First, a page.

Following the publication of the UN Fact Finding Mission on the Gaza Conflict (“The Goldstone Report”) last September, British colonel Richard Kemp, who commanded British forces in Afghanistan in 2003, infamously told the UN Human Rights Council that Israel had done “more to safeguard the rights of civilians in a combat zone” during the 2008/2009 invasion of Gaza “than any other army in the history of warfare.”
In reality, as Norman Finkelstein shows in this meticulously-sourced polemic, “the post invasion reports of human rights organisations and the confessions of Israeli soldiers make clear that the goal of the Gaza invasion was precisely to demonstrate to Palestinians and neighbouring states that Israel was ready, willing and able to inflict disproportionate violence... on a civilian population.”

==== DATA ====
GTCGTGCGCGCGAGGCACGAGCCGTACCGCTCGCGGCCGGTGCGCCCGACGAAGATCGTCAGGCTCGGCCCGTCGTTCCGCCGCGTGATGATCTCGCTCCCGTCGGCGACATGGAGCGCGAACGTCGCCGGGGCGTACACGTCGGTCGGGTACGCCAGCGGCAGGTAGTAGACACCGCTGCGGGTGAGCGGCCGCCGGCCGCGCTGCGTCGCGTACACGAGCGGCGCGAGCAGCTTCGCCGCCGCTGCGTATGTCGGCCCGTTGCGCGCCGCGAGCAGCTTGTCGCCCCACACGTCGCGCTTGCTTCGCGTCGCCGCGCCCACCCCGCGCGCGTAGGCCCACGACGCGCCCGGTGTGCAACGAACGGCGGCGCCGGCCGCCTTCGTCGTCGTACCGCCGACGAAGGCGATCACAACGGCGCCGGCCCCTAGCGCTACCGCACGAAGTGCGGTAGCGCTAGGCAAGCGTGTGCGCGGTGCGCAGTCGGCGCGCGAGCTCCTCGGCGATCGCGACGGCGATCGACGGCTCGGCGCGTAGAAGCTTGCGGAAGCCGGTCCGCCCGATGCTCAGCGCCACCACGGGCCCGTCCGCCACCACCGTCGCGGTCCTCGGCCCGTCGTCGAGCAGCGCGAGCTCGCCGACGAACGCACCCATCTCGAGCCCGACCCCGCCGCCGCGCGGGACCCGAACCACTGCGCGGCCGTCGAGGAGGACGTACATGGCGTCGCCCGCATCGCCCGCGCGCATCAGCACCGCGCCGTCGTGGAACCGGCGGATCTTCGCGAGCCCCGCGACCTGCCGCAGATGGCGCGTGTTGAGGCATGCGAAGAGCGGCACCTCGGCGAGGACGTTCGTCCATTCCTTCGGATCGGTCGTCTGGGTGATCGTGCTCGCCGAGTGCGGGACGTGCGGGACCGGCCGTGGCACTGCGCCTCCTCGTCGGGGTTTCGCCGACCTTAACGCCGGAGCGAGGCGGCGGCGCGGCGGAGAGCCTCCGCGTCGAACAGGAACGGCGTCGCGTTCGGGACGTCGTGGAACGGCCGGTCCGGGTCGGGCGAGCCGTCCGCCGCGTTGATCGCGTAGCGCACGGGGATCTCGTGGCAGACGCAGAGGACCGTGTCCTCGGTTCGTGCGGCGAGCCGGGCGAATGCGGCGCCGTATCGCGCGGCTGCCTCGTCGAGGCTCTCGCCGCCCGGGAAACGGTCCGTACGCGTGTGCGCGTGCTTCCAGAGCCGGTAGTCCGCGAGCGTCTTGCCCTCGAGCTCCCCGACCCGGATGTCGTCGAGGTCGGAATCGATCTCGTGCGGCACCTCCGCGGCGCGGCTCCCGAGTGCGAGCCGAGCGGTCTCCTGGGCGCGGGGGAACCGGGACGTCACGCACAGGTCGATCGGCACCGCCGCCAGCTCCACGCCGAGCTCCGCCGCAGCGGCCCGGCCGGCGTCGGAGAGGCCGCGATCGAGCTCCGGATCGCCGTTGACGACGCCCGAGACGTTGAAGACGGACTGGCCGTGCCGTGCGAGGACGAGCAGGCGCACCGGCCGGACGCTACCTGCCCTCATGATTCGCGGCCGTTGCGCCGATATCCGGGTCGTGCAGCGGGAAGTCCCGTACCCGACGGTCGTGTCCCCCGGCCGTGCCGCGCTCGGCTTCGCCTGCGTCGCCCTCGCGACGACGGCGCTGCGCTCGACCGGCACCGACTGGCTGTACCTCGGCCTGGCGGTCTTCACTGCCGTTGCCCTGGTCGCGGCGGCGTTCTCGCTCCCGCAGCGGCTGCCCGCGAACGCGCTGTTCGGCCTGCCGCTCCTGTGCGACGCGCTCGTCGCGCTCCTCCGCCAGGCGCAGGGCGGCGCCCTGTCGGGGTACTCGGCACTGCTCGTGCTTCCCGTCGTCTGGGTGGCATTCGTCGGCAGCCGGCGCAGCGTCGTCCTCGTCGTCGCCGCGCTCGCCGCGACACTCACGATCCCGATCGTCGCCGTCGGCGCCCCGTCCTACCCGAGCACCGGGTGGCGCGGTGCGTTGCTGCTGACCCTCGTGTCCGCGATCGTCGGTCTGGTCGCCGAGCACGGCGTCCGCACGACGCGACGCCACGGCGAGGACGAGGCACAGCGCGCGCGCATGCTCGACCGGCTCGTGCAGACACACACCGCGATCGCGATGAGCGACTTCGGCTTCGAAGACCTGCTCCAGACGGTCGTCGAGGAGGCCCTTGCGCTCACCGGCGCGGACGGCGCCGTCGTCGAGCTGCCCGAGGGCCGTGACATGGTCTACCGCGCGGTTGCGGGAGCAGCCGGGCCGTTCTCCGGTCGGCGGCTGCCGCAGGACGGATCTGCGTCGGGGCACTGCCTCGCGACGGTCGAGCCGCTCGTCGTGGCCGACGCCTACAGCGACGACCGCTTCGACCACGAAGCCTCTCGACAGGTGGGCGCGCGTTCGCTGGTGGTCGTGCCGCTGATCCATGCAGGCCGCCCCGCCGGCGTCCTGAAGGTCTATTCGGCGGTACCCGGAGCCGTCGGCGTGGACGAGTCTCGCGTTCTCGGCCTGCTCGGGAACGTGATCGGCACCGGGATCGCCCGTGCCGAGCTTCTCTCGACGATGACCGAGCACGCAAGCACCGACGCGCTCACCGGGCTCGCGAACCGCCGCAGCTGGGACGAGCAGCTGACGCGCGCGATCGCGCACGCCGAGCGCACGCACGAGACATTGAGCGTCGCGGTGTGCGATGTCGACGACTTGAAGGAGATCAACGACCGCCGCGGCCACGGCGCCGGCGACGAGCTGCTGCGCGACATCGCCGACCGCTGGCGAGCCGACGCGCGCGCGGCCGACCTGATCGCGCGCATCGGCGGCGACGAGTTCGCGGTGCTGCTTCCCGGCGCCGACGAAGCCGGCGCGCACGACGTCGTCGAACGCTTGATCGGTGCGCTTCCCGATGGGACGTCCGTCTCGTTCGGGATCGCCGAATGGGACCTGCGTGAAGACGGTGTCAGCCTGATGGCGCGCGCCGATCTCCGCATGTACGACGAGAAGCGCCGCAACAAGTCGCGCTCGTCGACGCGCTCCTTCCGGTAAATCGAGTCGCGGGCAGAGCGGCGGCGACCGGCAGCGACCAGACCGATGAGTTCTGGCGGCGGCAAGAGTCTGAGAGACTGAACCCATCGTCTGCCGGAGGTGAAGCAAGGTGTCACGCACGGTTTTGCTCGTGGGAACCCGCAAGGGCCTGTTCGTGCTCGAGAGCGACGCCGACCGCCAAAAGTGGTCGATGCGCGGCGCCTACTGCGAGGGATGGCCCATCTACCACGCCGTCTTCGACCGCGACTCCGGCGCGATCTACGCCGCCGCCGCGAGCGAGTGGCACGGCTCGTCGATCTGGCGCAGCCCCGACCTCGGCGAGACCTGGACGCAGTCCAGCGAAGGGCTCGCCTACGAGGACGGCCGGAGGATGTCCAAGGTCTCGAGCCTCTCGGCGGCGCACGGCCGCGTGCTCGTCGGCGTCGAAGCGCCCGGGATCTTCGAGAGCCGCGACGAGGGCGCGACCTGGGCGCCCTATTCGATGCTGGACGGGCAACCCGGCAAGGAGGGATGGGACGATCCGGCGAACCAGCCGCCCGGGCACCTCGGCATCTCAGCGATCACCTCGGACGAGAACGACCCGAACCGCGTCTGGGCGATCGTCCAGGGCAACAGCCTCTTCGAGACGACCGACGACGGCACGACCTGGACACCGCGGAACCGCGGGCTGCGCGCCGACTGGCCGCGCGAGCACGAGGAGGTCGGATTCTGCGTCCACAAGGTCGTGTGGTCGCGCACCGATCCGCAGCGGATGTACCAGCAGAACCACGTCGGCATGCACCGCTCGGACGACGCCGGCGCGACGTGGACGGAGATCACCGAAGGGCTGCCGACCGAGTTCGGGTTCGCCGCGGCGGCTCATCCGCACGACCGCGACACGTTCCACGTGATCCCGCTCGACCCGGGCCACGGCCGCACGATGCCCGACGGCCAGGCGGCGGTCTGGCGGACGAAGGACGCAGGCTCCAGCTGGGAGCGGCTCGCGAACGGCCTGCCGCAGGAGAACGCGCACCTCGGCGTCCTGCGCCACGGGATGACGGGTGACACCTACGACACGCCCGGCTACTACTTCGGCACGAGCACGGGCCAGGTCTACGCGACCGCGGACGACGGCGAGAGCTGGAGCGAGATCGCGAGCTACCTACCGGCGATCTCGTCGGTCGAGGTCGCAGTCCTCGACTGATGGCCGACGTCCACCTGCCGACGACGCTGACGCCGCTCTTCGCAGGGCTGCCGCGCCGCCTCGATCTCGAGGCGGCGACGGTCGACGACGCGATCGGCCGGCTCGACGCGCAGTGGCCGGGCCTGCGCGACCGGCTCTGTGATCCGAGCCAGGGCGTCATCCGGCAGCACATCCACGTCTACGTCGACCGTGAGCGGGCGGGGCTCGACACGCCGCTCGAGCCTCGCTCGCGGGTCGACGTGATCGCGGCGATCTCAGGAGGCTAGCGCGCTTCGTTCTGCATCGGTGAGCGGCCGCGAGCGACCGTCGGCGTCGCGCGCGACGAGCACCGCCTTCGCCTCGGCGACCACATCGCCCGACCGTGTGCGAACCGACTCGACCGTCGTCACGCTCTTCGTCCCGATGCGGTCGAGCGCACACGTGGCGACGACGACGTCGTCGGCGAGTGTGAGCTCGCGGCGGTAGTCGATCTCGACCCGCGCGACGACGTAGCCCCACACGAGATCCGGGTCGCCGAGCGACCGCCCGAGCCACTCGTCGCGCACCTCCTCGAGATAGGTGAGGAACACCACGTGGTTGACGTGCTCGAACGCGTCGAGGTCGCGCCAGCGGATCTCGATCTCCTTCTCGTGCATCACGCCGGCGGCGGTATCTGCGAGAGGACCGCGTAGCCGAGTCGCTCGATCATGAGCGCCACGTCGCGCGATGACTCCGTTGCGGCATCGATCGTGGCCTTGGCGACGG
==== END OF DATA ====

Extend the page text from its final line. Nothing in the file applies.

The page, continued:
Moreover, the record clearly shows that – as with its 1982 invasion of Lebanon – Israel invaded, not to protect itself from rocket attacks but to derail a functioning ceasefire and pre-empt a diplomatic settlement of the conflict.
Nonetheless, there are grounds for hope in the wake of the carnage: in both Europe and the US, gentiles and Jews have become increasingly critical of Israeli policy; the attack on Gaza roused the world’s conscience; and “[t]he prospects have never been more propitious for galvanising the public not just to mourn but also to act.”
The challenge now, Finkelstein notes, is “to master, and inform the public of, the unvarnished record of what happened in Gaza; and then to mobilise the public around a settlement of the conflict that all of enlightened opinion has embraced – but that Israel and the United States, standing in virtual isolation, have rejected” ... “a settlement enabling both parties, everyone, to live proud, productive and peaceful lives.”
For anyone wishing to meet this challenge, there could be no better starting place than to read this book.